Many banks are eliminating free checking in response to a new federal law that could eat into bank earnings, the Wall Street Journal reports. PNC, though, is breaking ranks by keeping its checking accounts free. The Pittsburgh-based bank says it could lose $800 million a year because of the law, which reduces the amount banks can charge merchants for debit-card transactions.
Here's the catch: continued free checking at PNC will come at the expense of perks like debit-card rewards and reimbursement for non-PNC ATM fees. In addition to these cost-saving measures, PNC will try to earn back some of its its lost debit-card revenue by attracting new customers and encouraging existing customers to open fee-based accounts with more products and services.
The debit-card rule, which will take effect in July, has prompted most industry players--both big banks like Bank of America and smaller banks and credit unions--to tack on fees to checking accounts as a means of shifting the costs of extending debit rewards to customers. Some, like J.P. Morgan, are cutting back on debit rewards as well.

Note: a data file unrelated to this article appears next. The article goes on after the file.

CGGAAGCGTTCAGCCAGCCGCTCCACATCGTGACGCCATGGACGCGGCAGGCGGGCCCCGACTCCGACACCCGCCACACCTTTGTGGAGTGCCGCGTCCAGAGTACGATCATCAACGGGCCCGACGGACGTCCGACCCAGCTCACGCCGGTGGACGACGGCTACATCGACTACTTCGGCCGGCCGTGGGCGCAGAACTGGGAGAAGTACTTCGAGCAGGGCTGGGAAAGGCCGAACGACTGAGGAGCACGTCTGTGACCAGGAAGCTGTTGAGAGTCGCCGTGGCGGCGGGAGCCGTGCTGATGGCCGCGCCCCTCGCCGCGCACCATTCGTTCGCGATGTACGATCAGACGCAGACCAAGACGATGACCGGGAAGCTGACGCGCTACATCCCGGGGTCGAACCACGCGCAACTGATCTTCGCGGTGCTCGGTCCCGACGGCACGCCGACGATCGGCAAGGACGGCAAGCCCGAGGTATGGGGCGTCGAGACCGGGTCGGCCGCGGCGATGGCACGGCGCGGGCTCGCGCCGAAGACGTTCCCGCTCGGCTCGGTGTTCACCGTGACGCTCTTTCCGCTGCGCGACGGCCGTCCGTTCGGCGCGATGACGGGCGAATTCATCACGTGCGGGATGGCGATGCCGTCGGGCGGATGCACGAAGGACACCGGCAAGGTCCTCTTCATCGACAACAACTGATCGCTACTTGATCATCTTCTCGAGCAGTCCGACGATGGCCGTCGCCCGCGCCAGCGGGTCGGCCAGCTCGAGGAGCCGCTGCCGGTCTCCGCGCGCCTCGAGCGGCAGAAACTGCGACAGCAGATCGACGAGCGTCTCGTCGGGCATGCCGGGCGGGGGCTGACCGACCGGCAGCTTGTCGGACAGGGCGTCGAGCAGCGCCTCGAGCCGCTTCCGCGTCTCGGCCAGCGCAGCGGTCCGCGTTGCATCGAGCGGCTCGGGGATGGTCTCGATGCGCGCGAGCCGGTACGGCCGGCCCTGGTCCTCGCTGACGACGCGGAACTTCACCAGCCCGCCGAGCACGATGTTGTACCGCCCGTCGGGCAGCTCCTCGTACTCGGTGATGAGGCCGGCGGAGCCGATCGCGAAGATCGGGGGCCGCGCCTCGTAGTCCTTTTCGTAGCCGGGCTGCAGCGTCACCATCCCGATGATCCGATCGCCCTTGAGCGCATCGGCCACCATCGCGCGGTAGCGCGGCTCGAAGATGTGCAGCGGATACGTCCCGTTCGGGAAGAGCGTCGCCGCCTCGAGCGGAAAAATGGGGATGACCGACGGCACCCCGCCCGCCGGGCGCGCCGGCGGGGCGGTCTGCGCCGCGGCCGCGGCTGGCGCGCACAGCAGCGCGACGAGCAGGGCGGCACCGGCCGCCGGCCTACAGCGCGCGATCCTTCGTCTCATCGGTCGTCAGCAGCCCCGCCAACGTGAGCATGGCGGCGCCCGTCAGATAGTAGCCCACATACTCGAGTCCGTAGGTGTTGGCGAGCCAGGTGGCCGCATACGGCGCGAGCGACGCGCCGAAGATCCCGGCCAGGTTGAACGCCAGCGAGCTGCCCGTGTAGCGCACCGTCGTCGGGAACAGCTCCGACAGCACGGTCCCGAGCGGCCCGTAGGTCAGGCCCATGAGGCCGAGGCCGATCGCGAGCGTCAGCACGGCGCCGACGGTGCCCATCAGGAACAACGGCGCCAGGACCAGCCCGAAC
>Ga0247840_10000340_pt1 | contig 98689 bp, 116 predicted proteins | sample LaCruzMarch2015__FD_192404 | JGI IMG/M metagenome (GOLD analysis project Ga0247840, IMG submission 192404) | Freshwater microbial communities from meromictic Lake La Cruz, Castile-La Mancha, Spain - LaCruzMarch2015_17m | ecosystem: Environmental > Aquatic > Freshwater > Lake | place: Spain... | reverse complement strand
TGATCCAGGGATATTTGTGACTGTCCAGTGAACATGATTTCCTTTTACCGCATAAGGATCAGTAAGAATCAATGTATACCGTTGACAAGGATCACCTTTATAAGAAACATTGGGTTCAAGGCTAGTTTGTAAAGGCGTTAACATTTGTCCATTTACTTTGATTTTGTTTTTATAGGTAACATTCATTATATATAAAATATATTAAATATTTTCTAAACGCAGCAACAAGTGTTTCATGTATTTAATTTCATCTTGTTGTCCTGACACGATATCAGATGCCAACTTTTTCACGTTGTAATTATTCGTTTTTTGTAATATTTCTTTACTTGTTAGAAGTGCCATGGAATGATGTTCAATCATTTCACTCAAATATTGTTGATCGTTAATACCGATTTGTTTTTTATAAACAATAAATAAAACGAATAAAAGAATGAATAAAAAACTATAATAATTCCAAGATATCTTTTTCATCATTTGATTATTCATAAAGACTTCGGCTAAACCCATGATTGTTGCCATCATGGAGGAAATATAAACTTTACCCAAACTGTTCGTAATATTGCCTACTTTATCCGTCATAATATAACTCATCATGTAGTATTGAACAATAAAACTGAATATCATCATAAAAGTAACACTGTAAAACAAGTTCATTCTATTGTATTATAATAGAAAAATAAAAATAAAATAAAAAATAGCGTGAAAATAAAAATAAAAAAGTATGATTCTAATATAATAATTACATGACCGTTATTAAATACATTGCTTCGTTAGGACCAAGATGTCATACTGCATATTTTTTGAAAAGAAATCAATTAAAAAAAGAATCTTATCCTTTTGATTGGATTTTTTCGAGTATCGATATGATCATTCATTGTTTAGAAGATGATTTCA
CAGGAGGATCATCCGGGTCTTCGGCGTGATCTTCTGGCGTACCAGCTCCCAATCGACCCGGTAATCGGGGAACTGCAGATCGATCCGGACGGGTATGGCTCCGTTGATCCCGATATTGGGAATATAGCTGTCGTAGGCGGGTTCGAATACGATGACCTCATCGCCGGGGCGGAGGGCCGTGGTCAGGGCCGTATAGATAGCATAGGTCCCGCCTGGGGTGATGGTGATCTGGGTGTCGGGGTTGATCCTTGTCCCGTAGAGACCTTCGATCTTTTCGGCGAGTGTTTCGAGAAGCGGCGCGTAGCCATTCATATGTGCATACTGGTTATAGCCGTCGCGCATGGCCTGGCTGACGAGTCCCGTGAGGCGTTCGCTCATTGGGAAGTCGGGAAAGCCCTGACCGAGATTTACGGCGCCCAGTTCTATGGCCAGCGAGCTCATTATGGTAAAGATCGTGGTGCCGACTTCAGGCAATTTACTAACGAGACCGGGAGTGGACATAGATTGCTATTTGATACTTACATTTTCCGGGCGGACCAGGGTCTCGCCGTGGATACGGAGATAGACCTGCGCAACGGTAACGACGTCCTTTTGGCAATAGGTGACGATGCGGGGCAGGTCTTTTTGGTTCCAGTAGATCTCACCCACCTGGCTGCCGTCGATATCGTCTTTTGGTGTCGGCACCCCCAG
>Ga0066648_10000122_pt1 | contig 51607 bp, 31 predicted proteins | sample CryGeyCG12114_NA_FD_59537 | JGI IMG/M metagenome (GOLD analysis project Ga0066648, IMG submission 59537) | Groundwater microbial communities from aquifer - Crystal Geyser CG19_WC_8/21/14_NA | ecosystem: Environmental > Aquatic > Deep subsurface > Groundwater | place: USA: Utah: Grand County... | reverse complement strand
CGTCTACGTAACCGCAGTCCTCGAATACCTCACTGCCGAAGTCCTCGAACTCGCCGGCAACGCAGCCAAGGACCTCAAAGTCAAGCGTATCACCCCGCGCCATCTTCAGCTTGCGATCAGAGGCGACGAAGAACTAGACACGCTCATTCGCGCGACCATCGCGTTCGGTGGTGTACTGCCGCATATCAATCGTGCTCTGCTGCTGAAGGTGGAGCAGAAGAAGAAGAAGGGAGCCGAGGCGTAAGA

PNC's Joseph Guyaux noted that the bank didn't want to punish its customers--70 percent of whom have free checking--"for something they didn't have control over." But do customers care more about free checking than, say, debit rewards? What ultimately matters to people when choosing a bank?
A J.D. Power survey released on Tuesday provides one possible answer. The study found that while more customers are switching banks this year than last, they're not particularly concerned about fees and rates. When customers select a bank, the study's release explained, "the most important factors driving their decision are advertising; branch convenience; products and services; promotional offers; and direct and indirect customer experience ... Pricing--fees and interest rates--carries relatively little weight in influencing customer purchase decisions, despite recent heavy media coverage of changes to fees for bank accounts and credit cards."
This article is from the archive of our partner The Wire.
We want to hear what you think about this article. Submit a letter to the editor or write to email@example.com.